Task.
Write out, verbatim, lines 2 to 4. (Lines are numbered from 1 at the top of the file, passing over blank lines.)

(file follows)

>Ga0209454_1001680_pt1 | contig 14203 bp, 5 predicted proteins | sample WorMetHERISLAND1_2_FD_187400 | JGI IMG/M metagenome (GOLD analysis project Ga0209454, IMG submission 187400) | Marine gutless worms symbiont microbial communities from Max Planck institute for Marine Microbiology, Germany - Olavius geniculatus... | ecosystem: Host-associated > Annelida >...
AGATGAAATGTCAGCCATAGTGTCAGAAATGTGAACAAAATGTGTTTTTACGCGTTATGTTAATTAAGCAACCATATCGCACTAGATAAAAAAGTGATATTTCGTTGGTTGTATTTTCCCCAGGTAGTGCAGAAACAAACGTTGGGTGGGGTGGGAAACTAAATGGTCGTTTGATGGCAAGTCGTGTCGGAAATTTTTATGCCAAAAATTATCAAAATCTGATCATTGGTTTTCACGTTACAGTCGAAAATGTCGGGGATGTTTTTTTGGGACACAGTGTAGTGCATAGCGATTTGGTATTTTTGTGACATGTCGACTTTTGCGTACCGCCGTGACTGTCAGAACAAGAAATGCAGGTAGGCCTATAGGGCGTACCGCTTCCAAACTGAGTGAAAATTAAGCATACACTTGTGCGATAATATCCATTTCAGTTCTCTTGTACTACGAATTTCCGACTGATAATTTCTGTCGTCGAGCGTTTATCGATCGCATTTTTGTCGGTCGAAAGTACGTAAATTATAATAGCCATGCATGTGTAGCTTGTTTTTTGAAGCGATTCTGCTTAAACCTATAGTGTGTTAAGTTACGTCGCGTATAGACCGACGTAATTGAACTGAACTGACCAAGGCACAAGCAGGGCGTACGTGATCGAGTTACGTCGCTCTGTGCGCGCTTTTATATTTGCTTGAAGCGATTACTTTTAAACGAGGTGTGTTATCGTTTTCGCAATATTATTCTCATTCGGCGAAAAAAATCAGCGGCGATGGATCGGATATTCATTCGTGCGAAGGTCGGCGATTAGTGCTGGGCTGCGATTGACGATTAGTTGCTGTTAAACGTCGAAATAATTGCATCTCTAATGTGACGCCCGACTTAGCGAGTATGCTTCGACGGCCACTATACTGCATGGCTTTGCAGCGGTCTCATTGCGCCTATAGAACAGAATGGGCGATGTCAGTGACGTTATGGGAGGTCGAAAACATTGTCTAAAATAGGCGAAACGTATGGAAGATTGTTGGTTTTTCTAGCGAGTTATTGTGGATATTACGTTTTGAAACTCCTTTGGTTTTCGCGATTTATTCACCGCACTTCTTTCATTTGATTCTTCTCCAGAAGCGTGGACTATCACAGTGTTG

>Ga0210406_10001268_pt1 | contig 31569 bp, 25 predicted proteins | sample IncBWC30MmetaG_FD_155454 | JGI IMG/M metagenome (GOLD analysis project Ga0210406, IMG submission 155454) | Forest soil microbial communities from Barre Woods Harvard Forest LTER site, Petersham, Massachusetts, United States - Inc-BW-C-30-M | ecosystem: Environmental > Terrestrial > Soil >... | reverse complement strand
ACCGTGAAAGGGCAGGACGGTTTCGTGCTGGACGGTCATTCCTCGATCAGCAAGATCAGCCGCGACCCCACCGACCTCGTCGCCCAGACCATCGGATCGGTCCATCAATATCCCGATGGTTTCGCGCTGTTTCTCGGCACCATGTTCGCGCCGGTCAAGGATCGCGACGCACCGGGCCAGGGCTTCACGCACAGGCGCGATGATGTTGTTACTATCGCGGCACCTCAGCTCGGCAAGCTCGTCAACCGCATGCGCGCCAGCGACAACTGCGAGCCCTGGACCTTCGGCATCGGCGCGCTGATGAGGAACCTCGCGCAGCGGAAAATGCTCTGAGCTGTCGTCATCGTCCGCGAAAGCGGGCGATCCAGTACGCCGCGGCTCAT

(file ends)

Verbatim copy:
AGATGAAATGTCAGCCATAGTGTCAGAAATGTGAACAAAATGTGTTTTTACGCGTTATGTTAATTAAGCAACCATATCGCACTAGATAAAAAAGTGATATTTCGTTGGTTGTATTTTCCCCAGGTAGTGCAGAAACAAACGTTGGGTGGGGTGGGAAACTAAATGGTCGTTTGATGGCAAGTCGTGTCGGAAATTTTTATGCCAAAAATTATCAAAATCTGATCATTGGTTTTCACGTTACAGTCGAAAATGTCGGGGATGTTTTTTTGGGACACAGTGTAGTGCATAGCGATTTGGTATTTTTGTGACATGTCGACTTTTGCGTACCGCCGTGACTGTCAGAACAAGAAATGCAGGTAGGCCTATAGGGCGTACCGCTTCCAAACTGAGTGAAAATTAAGCATACACTTGTGCGATAATATCCATTTCAGTTCTCTTGTACTACGAATTTCCGACTGATAATTTCTGTCGTCGAGCGTTTATCGATCGCATTTTTGTCGGTCGAAAGTACGTAAATTATAATAGCCATGCATGTGTAGCTTGTTTTTTGAAGCGATTCTGCTTAAACCTATAGTGTGTTAAGTTACGTCGCGTATAGACCGACGTAATTGAACTGAACTGACCAAGGCACAAGCAGGGCGTACGTGATCGAGTTACGTCGCTCTGTGCGCGCTTTTATATTTGCTTGAAGCGATTACTTTTAAACGAGGTGTGTTATCGTTTTCGCAATATTATTCTCATTCGGCGAAAAAAATCAGCGGCGATGGATCGGATATTCATTCGTGCGAAGGTCGGCGATTAGTGCTGGGCTGCGATTGACGATTAGTTGCTGTTAAACGTCGAAATAATTGCATCTCTAATGTGACGCCCGACTTAGCGAGTATGCTTCGACGGCCACTATACTGCATGGCTTTGCAGCGGTCTCATTGCGCCTATAGAACAGAATGGGCGATGTCAGTGACGTTATGGGAGGTCGAAAACATTGTCTAAAATAGGCGAAACGTATGGAAGATTGTTGGTTTTTCTAGCGAGTTATTGTGGATATTACGTTTTGAAACTCCTTTGGTTTTCGCGATTTATTCACCGCACTTCTTTCATTTGATTCTTCTCCAGAAGCGTGGACTATCACAGTGTTG

>Ga0210406_10001268_pt1 | contig 31569 bp, 25 predicted proteins | sample IncBWC30MmetaG_FD_155454 | JGI IMG/M metagenome (GOLD analysis project Ga0210406, IMG submission 155454) | Forest soil microbial communities from Barre Woods Harvard Forest LTER site, Petersham, Massachusetts, United States - Inc-BW-C-30-M | ecosystem: Environmental > Terrestrial > Soil >... | reverse complement strand
ACCGTGAAAGGGCAGGACGGTTTCGTGCTGGACGGTCATTCCTCGATCAGCAAGATCAGCCGCGACCCCACCGACCTCGTCGCCCAGACCATCGGATCGGTCCATCAATATCCCGATGGTTTCGCGCTGTTTCTCGGCACCATGTTCGCGCCGGTCAAGGATCGCGACGCACCGGGCCAGGGCTTCACGCACAGGCGCGATGATGTTGTTACTATCGCGGCACCTCAGCTCGGCAAGCTCGTCAACCGCATGCGCGCCAGCGACAACTGCGAGCCCTGGACCTTCGGCATCGGCGCGCTGATGAGGAACCTCGCGCAGCGGAAAATGCTCTGAGCTGTCGTCATCGTCCGCGAAAGCGGGCGATCCAGTACGCCGCGGCTCAT